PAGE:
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HUDSON, NY — With their vintage timber beams and rough stuccoed walls, the exhibition spaces in John Davis Gallery’s carriage house could easily upstage any artwork within. This is especially the case with the top, fourth floor, where sloping ceilings and wood girders quaintly intrude on the headroom.
Paintings by Ying Li, however, readily hold their own in this space. All 12 of her furiously brushed, vibrantly hued landscapes look to have been produced by a cathartic burst of energy. With seeming abandon, she strokes and sometimes trowels on the paint, and for one particularly encrusted painting — “The Last Tree” (2015) — has even squeezed pigment directly from the tube, embedding smooth strings of color into the churning surface.
But what’s most remarkable about these paintings is the way they combine this indulgent technique with a respectful eye for traditional composition. Her paintings reflect the visual aspect of real scenes — landscapes in Switzerland and Maine, as the titles indicate — and despite their violent surfaces, they locate forms with pictorial, if not topographical, conviction.
As with any capable colorist, Li’s hues don’t simply depict objects but impart a sense of presence. A certain freewheeling discipline gives coherence to these dislocations of color, ordering their intervals across the canvas. “The Last Tree” may have the most tortured surface of all, but we sense a hard yellow receding in space as a sun-splashed path, framed by the elusive blue-greens of shadowed foliage — furiously knitted as strokes, but evanescent in hue. A few jabs of floating white establish flashes of sky behind; streaks of deep blue-blacks, pressed directly from the tube, stand as the adamant trunk of a tree. These events connect in frenetic harmony — or perhaps, in a unity of disharmonies. Is the single stab of pale, green yellow a distant sunlit tree? It’s impossible to say, but it convinces as a natural, observed phenomenon.
If “The Last Tree” verges on the claustrophobic, “Bay, Cranberry Island (Dawn)” (2014) unfolds in broad, spacious bands of yellow, off-white, and rust-red. One feels a vastness of space, even as fierce brushstrokes continuously bring the eye back to the surface.
In a sense, each painting risks two kinds of picturesqueness: first, the charm of its bucolic subject, with scenic mountains, lakes, and trees; second, the captivating aspect of a highly sensuous technique. Their consistent pictorial power, however, reflects an urgent sense of purpose rather than self-indulgence or bravado.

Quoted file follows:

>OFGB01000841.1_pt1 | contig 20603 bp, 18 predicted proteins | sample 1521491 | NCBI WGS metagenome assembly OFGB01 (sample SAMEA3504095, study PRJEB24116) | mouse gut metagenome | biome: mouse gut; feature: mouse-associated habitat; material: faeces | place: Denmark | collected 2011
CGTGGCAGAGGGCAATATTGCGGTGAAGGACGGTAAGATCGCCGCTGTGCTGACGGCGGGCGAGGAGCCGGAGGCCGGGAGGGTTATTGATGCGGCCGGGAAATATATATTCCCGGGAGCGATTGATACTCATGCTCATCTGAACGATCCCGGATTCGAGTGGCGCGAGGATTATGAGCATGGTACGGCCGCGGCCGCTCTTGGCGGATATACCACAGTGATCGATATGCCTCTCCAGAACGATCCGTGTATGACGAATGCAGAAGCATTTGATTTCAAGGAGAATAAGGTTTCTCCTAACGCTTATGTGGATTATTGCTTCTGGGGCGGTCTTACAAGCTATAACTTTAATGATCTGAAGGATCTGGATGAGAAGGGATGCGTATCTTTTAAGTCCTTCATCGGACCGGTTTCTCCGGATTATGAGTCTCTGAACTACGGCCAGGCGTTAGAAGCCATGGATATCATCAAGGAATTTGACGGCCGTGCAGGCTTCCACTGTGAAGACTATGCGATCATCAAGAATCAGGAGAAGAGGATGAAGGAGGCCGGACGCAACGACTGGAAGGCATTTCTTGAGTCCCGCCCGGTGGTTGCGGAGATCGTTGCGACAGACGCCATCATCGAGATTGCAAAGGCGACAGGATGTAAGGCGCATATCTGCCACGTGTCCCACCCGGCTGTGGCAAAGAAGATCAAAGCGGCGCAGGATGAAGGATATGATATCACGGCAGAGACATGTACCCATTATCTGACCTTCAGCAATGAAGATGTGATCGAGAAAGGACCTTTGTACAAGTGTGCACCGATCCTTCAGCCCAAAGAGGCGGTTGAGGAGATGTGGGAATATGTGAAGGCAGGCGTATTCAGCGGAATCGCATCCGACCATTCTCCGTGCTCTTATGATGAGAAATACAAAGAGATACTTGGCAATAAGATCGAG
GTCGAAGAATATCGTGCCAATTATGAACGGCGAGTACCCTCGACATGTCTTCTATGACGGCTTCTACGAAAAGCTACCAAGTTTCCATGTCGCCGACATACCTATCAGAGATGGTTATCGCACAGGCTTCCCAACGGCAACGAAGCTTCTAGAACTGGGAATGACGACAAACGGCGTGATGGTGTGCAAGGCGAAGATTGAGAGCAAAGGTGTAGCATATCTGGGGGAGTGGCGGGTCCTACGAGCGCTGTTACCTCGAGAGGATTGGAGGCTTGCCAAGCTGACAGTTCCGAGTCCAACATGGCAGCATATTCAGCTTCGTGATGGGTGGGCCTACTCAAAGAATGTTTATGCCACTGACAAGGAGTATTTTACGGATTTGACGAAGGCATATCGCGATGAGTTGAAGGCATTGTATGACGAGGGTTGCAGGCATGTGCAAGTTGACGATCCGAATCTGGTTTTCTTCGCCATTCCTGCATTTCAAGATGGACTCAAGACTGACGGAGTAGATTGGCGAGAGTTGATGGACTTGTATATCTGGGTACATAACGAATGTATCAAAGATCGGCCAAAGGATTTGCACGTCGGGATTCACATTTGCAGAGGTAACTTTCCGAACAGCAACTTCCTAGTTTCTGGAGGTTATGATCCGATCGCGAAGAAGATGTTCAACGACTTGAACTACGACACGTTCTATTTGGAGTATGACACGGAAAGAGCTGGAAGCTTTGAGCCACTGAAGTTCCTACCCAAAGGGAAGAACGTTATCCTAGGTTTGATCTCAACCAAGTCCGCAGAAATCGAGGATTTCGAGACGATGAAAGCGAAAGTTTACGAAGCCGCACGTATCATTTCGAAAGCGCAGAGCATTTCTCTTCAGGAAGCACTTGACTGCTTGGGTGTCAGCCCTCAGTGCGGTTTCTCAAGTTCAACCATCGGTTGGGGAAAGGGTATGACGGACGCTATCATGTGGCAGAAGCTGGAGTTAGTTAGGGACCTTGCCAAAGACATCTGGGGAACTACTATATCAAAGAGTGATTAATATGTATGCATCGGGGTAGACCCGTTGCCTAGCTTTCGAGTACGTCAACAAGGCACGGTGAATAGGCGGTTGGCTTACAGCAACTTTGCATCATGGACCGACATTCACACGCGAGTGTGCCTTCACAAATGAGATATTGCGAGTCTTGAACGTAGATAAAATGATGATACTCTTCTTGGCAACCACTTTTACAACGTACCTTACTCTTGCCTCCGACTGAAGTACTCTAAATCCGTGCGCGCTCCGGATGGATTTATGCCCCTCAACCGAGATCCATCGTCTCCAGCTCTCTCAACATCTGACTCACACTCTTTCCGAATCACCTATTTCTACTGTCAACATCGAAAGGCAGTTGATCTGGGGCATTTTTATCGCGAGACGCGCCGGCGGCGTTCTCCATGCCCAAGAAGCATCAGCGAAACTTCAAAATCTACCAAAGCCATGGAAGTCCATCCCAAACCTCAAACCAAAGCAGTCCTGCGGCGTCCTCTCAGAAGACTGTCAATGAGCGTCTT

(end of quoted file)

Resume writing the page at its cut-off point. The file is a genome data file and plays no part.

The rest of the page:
At one end of the floor, under a low, slanting ceiling, three canvases have been propped on the seats of small wooden chairs, lined up like rapt schoolchildren. Not every painting could hold up under such circumstances, but Li’s intense canvases do, holding us rapt as well.
Ying Li: Paintings continues at John Davis Gallery (362 ½ Warren Street, Hudson, New York) through November 8.
“Black infants in America are now more than twice as likely to die as white infants—11.3 per 1,000 black babies, compared with 4.9 per 1,000 white babies, according to the most recent government data—a racial disparity that is actually wider than in 1850, 15 years before the end of slavery, when most black women were…
he ownership of images has a long and nuanced legal history, which has evolved dramatically in recent years as cultural standards and photographic technologies have rapidly advanced
The show, which honors the 50th anniversary of an exhibition history once ignored, continues a series of projects documenting Wilmington’s contemporary art scene.
Renty and his daughter Delia. Renty was an enslaved African, kidnapped from the Congo, sold and forced into slave labor on the South Carolina plantation of B.F. Taylor
What is the relation between possessing a person, possessing their image, and dispossessing their progeny
As a scholar of African American history and photography whose work has focused on the status of violent images in museums and archives, I fully support the validity of Ms. Tamara Lanier’s claim and the amicus brief.
Two K-12 art teachers will each receive a $1,000 cash gift and an additional $500 to put toward classroom art supplies. Nominations are due October 31.
The daguerreotypes of Renty Taylor, Delia, Drana, Alfred, Jack, George Fassena, and Jem remained in an unused storage cabinet until 1975, when it was discovered by an employee of the Peabody Museum.
I am writing in support of the amicus curiae brief submitted by Professor Ariella Aïsha Azoulay of Brown University for the full restitution of the daguerreotypes of Renty Taylor and his daughter Delia, currently held by Harvard University, to their familial descendant, Tamara Lanier.
We cannot be indifferent to the long-lasting effects of photography. The photographs at the center of Lanier v. Harvard are relentless in making Renty and Delia Taylor work and perform as slaves. The pain inflicted on them has not ceased. Photography has the capacity to propagate harm, and we have the moral obligation to interrupt…